Why Part of the Rise of the MH Sector is Based on Mistakes by the SF and MF Industries By Frank Rolfe

am firmly convinced that the manufactured home community industry has fallen into one of the most envious positions of any real estate sector in U.S. history. We are literally on top of the world based on every mega-trend. But part of our success has to be credited to the poor performance of the single-family and multi-family industries and their key strategic mistakes. So how did the SF and MF industries blow it?

Failure to position themselves for the sweet spot on housing demand

While affordable housing is one of the hottest sectors of real estate, not everyone got in position for it. A recent speech at the Texas Manufactured Housing Association’s
annual meeting pointed out the fact that it’s fundamentally impossible to build a $100,000 stick-built home today, since the average lot alone in most major markets is
over $50,000. As a result, there’s no way you can build an affordable housing product in the single-family home sector. Meanwhile, with the average apartment rent in the U.S. is well over $1,000 per month, there’s no way that apartments can tap the affordable housing market unless they are subsidized by the U.S. government through Section
8 – and that program’s broke. Apparently, these groups were not paying attention to the entire affordable housing segment. Could it have gone better? Single-family builders
could have put a greater focus on building a smaller home product with more efficient methods and apartments could have followed suit. But they missed out on it completely.
And now it appears to be too late.

Poor property condition in Class B and Class C apartment holdings

While Class A apartments are well-maintained, Class B and C apartments cannot say the same. Many of the largest apartment portfolio owners sell off their oldest and weakest properties to moms & pops who do not have the capital to make needed
repairs. A whole bunch of the apartment stock in the U.S. is literally falling apart. These poor conditions push residents into looking for alternative housing that offers a better value: and one of the best alternatives are manufactured homes. We give the resident amenities that no apartment can, namely 1) no neighbors knocking on walls or ceilings 2) the ability to park by the front door 3) a yard 4) a sense of community and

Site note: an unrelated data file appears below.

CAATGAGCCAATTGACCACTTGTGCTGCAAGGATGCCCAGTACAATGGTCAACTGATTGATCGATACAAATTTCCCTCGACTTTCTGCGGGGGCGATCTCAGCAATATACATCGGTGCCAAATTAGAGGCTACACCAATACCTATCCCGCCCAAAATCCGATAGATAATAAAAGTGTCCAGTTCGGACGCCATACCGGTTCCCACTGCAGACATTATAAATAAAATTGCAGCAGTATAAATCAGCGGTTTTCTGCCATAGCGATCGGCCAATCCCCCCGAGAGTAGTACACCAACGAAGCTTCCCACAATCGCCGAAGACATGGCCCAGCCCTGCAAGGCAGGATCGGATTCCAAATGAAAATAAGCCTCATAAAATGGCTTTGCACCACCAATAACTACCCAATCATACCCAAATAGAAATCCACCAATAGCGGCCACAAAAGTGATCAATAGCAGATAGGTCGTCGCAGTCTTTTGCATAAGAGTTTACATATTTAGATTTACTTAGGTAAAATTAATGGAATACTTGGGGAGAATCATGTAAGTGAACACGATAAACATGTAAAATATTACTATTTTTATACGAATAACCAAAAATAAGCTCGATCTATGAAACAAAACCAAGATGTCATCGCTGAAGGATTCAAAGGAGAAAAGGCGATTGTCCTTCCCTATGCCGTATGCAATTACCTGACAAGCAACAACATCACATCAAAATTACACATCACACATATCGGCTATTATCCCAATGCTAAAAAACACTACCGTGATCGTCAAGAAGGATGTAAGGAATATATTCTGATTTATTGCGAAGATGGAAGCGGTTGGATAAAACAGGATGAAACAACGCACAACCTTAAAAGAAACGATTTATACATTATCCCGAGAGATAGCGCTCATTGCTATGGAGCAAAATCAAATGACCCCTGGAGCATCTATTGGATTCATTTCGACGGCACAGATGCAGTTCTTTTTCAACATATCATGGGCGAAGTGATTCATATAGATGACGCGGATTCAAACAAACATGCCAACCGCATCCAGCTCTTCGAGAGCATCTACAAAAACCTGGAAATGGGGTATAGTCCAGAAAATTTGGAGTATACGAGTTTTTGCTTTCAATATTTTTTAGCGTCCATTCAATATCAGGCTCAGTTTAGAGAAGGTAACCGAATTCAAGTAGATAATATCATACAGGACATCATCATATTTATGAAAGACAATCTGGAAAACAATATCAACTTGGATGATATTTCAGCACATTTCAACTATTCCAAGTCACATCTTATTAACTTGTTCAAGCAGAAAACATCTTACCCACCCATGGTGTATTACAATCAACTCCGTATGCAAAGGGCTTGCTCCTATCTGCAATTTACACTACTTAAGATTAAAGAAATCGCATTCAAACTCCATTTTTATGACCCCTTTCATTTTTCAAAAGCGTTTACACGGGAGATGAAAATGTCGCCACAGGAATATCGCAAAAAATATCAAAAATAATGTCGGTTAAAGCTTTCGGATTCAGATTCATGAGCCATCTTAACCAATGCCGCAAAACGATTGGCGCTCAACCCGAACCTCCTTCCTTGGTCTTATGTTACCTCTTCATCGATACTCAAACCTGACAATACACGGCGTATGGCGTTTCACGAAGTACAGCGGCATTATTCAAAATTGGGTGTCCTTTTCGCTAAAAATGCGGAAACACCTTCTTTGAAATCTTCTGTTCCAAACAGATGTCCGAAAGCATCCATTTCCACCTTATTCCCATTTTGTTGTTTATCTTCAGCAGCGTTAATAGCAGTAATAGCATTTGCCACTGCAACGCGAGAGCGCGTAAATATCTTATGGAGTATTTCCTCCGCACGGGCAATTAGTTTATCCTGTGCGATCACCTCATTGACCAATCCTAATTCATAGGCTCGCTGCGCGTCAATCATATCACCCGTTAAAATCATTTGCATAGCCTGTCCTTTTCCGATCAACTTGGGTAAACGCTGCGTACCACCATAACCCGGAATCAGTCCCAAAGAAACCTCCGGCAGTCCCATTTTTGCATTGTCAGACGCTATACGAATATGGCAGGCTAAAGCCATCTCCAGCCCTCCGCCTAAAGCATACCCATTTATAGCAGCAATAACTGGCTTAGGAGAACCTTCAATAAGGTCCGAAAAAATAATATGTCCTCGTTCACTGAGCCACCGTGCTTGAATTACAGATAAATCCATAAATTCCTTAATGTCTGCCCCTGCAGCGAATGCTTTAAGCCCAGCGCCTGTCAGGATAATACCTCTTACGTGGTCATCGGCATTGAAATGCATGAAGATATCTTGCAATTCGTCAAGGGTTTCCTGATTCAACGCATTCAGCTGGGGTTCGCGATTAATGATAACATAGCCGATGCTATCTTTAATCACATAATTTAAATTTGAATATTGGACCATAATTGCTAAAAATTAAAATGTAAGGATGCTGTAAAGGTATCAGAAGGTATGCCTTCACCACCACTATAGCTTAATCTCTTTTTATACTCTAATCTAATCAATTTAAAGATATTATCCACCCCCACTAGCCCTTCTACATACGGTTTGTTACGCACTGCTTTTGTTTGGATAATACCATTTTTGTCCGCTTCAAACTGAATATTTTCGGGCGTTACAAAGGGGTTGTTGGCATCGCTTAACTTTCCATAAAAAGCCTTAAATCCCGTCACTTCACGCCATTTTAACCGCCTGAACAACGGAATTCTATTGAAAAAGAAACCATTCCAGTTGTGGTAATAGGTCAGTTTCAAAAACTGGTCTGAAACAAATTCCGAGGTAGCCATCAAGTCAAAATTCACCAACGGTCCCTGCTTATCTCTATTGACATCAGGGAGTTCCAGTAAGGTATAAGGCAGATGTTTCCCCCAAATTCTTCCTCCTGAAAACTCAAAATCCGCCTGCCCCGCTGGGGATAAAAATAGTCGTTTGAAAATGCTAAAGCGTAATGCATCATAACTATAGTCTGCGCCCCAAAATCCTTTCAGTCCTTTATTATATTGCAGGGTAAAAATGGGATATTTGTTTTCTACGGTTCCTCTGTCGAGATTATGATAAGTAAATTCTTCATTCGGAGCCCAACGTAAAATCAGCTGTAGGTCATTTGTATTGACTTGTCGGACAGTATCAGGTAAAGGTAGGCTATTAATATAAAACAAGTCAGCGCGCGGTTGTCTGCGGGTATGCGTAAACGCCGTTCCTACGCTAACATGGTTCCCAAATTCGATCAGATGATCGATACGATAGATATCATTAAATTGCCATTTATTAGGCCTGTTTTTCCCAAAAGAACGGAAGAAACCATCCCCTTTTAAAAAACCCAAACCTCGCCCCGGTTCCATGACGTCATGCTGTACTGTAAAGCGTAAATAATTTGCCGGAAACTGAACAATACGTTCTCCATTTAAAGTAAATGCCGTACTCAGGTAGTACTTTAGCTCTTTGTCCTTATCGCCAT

(perhaps most importantly) 5) the ability to be a homeowner and not a renter.

Not finding a way to limit supply or build a “moat”

Probably the feature that manufactured home community possess and other housing sectors most envy is our barrier to entry, which Warren Buffett would describe as a “moat”. We have it because city governments have decided that they collectively don’t want any new community construction. But those same city father’s love more single-family homes and apartments, and that affection is a curse from a supplyside perspective. We’ve always been told that home and apartment builders keep developing new properties until the banks stop them – typically when the cycle is far too late – and that seems to always be the trend. While you rarely see manufactured home communities end up in foreclosure, look what happens to SF and MF all the time. Remember what happened during the Great Recession? And it’s too late to convince city government to offer more restrictive zoning on SF and MF and keep competition at a more reasonable level.  Why should they?


We honestly feel sorry for SF and MF owners. They have business models that are lacking the right raw material for the years ahead. They have peaked and have nowhere to go but down. And their lack of planning and execution has offered a terrific boost to manufactured home communities. Part of our success is how good we are, and part is simply how bad they are. Since neither is likely to change, we’re in a great position
going forward.

Frank Rolfe has been a manufactured home community owner for almost two decades,
and currently ranks as part of the 5th largest community owner in the United States, with more than 23,000 lots in 28 states in the Great Plains and Midwest. His books and courses on community acquisitions and management are the top-selling ones in the industry. To learn more about Frank’s views on the manufactured home community
industry visit www.MobileHomeUniversity.com.